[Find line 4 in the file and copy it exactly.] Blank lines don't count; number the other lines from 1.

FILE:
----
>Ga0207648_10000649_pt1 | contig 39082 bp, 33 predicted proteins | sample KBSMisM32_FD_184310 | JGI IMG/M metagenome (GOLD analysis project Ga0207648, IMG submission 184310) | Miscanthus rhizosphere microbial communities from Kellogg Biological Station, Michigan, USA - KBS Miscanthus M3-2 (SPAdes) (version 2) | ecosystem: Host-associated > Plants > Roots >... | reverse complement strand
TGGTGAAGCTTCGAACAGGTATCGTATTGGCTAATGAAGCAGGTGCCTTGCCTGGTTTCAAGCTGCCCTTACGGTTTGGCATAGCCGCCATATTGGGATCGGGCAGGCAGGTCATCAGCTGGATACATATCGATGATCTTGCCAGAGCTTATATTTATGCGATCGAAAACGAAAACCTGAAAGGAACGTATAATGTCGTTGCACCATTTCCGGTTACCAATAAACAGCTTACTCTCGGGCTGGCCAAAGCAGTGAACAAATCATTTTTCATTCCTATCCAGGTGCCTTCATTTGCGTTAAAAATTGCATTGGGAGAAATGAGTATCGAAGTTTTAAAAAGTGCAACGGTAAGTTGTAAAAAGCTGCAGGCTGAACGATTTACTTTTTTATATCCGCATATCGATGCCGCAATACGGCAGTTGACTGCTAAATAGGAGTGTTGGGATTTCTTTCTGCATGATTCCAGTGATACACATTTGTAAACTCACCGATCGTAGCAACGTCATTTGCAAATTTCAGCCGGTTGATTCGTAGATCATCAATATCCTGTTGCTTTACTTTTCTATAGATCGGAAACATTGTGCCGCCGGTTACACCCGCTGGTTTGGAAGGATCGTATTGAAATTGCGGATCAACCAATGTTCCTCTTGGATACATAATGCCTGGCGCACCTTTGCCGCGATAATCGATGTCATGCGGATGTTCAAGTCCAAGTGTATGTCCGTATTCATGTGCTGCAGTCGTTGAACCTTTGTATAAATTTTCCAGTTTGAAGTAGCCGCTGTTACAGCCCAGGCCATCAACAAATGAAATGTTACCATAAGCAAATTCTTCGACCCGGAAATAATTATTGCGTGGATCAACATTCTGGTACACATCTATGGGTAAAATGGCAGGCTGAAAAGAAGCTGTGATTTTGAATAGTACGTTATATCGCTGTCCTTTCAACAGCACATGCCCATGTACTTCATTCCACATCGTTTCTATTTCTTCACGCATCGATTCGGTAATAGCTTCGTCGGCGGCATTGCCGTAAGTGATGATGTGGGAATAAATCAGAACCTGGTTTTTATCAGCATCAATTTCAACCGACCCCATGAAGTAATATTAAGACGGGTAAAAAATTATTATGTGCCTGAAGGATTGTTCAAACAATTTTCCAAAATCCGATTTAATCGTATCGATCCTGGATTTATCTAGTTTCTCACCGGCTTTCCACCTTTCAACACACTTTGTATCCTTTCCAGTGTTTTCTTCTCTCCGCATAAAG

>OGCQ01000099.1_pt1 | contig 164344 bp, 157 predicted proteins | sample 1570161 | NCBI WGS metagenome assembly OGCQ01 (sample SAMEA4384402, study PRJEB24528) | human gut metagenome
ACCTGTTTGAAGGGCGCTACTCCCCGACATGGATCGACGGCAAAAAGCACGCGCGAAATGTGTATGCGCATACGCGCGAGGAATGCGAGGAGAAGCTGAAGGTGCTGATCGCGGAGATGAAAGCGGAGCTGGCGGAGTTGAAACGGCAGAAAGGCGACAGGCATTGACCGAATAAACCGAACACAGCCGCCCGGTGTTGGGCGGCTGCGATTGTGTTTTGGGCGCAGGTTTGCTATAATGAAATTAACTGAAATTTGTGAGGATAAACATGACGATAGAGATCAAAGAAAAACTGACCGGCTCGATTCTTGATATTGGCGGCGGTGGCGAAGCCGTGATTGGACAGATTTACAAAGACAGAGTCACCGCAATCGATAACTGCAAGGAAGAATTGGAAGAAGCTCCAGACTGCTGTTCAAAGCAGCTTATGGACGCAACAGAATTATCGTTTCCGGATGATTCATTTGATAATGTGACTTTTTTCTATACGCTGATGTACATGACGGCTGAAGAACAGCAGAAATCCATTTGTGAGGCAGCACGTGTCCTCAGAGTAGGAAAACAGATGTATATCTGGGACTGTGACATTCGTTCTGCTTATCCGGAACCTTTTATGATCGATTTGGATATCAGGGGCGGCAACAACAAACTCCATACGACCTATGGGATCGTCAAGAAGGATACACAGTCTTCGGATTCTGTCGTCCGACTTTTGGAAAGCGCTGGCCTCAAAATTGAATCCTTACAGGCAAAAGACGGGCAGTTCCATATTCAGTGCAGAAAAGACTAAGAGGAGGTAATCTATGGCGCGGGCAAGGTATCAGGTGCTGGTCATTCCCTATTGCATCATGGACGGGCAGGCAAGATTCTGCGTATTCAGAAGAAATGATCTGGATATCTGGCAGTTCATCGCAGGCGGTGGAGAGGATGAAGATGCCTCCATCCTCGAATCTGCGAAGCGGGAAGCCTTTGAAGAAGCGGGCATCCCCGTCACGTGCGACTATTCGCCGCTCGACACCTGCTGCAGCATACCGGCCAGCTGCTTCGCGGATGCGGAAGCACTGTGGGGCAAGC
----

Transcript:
ACCTGTTTGAAGGGCGCTACTCCCCGACATGGATCGACGGCAAAAAGCACGCGCGAAATGTGTATGCGCATACGCGCGAGGAATGCGAGGAGAAGCTGAAGGTGCTGATCGCGGAGATGAAAGCGGAGCTGGCGGAGTTGAAACGGCAGAAAGGCGACAGGCATTGACCGAATAAACCGAACACAGCCGCCCGGTGTTGGGCGGCTGCGATTGTGTTTTGGGCGCAGGTTTGCTATAATGAAATTAACTGAAATTTGTGAGGATAAACATGACGATAGAGATCAAAGAAAAACTGACCGGCTCGATTCTTGATATTGGCGGCGGTGGCGAAGCCGTGATTGGACAGATTTACAAAGACAGAGTCACCGCAATCGATAACTGCAAGGAAGAATTGGAAGAAGCTCCAGACTGCTGTTCAAAGCAGCTTATGGACGCAACAGAATTATCGTTTCCGGATGATTCATTTGATAATGTGACTTTTTTCTATACGCTGATGTACATGACGGCTGAAGAACAGCAGAAATCCATTTGTGAGGCAGCACGTGTCCTCAGAGTAGGAAAACAGATGTATATCTGGGACTGTGACATTCGTTCTGCTTATCCGGAACCTTTTATGATCGATTTGGATATCAGGGGCGGCAACAACAAACTCCATACGACCTATGGGATCGTCAAGAAGGATACACAGTCTTCGGATTCTGTCGTCCGACTTTTGGAAAGCGCTGGCCTCAAAATTGAATCCTTACAGGCAAAAGACGGGCAGTTCCATATTCAGTGCAGAAAAGACTAAGAGGAGGTAATCTATGGCGCGGGCAAGGTATCAGGTGCTGGTCATTCCCTATTGCATCATGGACGGGCAGGCAAGATTCTGCGTATTCAGAAGAAATGATCTGGATATCTGGCAGTTCATCGCAGGCGGTGGAGAGGATGAAGATGCCTCCATCCTCGAATCTGCGAAGCGGGAAGCCTTTGAAGAAGCGGGCATCCCCGTCACGTGCGACTATTCGCCGCTCGACACCTGCTGCAGCATACCGGCCAGCTGCTTCGCGGATGCGGAAGCACTGTGGGGCAAGC